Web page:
3. Ella A. Stanley was adjudged an insane person and confined to the State Hospital in Danvers, Massachusetts. Originally Rufus N. Stanley was appointed guardian for his wife by decree of the Essex Probate Court dated September 27, 1927. After Mr. Stanley's death Emeline French was appointed guardian of Ella A. Stanley by decree of said Probate Court dated February 9, 1944 with her bond having been approved on April 13, 1944. The guardianship petition stated that the heirs of Ella A. Stanley were Grace W. Cummings of Cayuga, New York, a sister, and Thomas P. Wiley of Auburn, New York, a brother. Emeline French died on August 16, 1968, a resident of the City of Gloucester.
4. Prior to the tax taking which is the subject of this case, the City of Gloucester made two assignments of earlier tax takings affecting the locus to Emeline French. These assignments to Emeline French were for 1940 and 1942 real estate taxes assessed to Rufus N. Stanley.
5. Prior to the filing of the petition on which the foreclosure decree entered, the City of Gloucester had filed two previous petitions to foreclose the rights of redemption of the same tax taking which is the subject of this case. They were Land Court Case No. 32926 filed in 1952 and Case No. 38272 T.L. filed in 1960. Both of these cases were dismissed after being marked inactive. In Case No. 32926 T.L., Emeline French filed answers individually and as guardian of Ella A. Stanley, on April 27, 1953.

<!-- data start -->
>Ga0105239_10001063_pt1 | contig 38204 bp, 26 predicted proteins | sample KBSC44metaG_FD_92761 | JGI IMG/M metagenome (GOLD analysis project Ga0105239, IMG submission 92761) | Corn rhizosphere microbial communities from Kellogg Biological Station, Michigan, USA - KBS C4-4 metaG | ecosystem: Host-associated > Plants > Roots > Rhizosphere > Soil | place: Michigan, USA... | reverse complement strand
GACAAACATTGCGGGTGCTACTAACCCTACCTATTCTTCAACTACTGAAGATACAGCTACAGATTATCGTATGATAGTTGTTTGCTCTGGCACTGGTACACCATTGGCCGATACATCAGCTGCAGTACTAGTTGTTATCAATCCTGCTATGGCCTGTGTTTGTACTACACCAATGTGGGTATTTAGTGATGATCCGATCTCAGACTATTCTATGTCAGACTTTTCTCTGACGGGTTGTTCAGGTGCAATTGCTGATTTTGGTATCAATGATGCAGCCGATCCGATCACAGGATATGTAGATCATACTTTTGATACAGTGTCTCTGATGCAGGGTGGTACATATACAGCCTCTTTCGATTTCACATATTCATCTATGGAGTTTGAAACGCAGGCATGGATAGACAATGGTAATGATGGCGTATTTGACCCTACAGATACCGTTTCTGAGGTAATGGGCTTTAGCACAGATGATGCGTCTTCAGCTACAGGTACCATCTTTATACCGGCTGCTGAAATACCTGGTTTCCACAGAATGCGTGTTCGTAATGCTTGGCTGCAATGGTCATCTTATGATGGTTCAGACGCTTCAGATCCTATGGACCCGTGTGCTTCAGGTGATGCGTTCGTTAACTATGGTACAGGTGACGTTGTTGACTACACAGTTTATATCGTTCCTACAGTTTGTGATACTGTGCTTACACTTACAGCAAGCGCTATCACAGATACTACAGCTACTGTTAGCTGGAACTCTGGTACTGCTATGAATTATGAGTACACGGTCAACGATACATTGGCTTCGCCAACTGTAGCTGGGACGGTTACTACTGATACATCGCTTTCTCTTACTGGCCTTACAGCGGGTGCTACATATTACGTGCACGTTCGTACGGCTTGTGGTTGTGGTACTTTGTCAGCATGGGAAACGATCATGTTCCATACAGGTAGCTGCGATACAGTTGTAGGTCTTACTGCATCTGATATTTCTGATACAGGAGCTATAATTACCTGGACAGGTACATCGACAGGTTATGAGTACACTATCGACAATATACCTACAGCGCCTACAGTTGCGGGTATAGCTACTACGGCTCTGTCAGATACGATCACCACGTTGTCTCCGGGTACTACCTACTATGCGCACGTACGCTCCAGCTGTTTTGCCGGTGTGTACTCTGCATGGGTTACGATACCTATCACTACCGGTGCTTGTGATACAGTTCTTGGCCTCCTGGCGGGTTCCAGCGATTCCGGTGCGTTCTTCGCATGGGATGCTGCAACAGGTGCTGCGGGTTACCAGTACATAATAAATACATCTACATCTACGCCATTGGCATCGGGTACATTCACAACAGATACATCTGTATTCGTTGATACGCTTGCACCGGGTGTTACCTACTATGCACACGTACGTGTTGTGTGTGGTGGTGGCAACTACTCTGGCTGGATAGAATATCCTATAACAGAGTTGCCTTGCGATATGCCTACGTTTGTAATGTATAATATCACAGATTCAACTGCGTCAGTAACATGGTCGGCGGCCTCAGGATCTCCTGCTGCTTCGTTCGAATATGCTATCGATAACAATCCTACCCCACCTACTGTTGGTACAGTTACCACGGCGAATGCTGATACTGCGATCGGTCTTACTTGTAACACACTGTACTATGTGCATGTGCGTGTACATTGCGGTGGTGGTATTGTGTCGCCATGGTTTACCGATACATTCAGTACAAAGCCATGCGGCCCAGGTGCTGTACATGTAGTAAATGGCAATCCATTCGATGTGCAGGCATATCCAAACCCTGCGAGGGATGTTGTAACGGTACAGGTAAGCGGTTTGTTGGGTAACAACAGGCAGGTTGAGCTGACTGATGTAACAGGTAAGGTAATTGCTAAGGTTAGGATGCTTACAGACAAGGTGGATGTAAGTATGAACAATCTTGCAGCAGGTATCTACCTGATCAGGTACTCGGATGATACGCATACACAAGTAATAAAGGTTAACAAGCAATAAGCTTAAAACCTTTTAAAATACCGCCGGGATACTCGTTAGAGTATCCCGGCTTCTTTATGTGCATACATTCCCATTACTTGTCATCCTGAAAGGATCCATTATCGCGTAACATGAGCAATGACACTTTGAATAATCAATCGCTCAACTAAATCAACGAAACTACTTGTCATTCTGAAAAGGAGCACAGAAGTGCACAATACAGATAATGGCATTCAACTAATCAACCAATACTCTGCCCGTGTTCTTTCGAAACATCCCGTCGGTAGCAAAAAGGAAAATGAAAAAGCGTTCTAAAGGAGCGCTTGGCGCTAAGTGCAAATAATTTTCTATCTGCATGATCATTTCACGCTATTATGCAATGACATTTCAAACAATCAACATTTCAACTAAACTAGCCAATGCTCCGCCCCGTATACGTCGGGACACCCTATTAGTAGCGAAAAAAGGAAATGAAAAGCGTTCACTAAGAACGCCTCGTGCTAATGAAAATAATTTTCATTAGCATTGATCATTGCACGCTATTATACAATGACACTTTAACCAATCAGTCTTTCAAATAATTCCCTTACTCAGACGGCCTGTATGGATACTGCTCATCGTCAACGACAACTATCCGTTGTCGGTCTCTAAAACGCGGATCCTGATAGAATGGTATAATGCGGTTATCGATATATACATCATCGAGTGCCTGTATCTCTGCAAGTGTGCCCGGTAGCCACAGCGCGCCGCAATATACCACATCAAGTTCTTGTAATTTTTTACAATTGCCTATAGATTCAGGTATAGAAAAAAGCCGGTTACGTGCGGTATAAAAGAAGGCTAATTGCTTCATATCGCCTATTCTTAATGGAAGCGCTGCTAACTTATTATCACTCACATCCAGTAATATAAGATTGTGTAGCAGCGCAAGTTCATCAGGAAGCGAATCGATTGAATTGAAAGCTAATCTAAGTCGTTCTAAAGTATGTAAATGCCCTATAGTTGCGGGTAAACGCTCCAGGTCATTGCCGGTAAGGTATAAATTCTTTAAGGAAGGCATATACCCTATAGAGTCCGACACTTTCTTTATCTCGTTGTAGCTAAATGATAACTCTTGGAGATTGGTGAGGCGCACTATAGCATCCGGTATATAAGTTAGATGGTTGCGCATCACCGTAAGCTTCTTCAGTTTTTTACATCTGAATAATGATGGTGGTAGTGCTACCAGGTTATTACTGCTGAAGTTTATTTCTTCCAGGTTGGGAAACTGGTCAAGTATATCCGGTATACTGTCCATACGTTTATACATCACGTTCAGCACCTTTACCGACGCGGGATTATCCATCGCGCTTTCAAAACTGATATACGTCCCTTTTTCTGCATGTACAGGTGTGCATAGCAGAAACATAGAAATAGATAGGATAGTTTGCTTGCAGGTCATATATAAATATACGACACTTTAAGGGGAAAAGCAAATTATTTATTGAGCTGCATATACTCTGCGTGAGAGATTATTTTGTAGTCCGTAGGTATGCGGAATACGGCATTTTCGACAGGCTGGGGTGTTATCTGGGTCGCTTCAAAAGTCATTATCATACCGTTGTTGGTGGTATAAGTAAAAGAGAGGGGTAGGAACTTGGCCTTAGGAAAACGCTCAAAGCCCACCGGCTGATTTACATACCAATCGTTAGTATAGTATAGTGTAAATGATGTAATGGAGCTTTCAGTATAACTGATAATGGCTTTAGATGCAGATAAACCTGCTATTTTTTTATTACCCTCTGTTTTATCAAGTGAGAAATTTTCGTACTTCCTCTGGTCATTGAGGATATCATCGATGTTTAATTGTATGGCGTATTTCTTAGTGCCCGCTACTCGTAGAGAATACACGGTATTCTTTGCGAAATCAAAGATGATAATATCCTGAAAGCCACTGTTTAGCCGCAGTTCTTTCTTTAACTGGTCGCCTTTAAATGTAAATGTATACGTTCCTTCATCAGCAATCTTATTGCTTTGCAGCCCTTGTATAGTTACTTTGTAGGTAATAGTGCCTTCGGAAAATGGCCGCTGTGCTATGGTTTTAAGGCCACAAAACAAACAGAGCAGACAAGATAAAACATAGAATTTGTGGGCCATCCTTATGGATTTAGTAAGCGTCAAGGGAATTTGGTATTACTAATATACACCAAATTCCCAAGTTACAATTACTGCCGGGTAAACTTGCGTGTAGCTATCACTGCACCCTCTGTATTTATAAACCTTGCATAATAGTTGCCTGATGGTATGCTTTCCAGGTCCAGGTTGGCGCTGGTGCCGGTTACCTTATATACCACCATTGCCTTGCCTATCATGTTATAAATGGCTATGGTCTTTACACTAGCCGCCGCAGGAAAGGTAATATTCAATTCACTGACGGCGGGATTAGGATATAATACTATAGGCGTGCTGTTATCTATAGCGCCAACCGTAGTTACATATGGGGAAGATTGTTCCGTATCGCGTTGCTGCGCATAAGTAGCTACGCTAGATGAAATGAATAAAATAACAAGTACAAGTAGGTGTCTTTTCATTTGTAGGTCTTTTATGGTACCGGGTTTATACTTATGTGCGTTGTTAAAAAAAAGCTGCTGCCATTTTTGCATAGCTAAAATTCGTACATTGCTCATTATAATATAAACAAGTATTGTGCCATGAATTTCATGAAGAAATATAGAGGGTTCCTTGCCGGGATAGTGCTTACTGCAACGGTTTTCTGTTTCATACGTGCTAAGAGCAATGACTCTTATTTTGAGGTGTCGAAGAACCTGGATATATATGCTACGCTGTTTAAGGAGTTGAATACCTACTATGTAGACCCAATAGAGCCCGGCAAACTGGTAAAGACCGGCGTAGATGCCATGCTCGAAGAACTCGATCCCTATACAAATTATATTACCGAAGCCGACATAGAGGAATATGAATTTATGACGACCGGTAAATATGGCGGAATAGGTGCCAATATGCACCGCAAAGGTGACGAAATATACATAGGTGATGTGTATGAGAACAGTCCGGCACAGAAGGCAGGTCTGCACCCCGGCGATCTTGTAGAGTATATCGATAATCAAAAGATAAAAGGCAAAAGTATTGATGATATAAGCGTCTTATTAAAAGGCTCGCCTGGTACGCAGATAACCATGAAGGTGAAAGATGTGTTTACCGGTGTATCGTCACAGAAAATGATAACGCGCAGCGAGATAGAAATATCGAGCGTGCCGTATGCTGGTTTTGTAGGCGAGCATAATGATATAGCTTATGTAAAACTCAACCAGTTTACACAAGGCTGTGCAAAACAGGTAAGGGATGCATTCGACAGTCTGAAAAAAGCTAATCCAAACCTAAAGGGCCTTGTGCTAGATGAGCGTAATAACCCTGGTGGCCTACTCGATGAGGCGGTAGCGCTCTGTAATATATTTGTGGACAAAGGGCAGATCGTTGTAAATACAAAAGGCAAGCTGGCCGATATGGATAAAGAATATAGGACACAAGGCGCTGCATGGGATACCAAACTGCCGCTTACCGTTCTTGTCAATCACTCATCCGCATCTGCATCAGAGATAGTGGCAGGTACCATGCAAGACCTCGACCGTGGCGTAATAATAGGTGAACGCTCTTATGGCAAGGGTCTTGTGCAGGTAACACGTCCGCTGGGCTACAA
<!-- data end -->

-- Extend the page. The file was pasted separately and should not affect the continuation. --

6. The only answers filed in this case were by Edward Morley, Administrator of the Estate of Emeline French, and Albert S. French, Sr. and Albert S. French, Jr., the heirs at law of Emeline French. A Finding was entered by the Court on February 15, 1974 allowing Albert S. French, Sr., Albert S. French, Jr. and Edward Morley, Administrator of the Estate of Emeline French, to redeem the tax title in this case upon payment to the City of Gloucester of $23,956.19 on or before March 15, 1974. This finding included 1944 to 1973 fiscal year taxes inclusive assessed to Rufus N. Stanley. No redemption was made.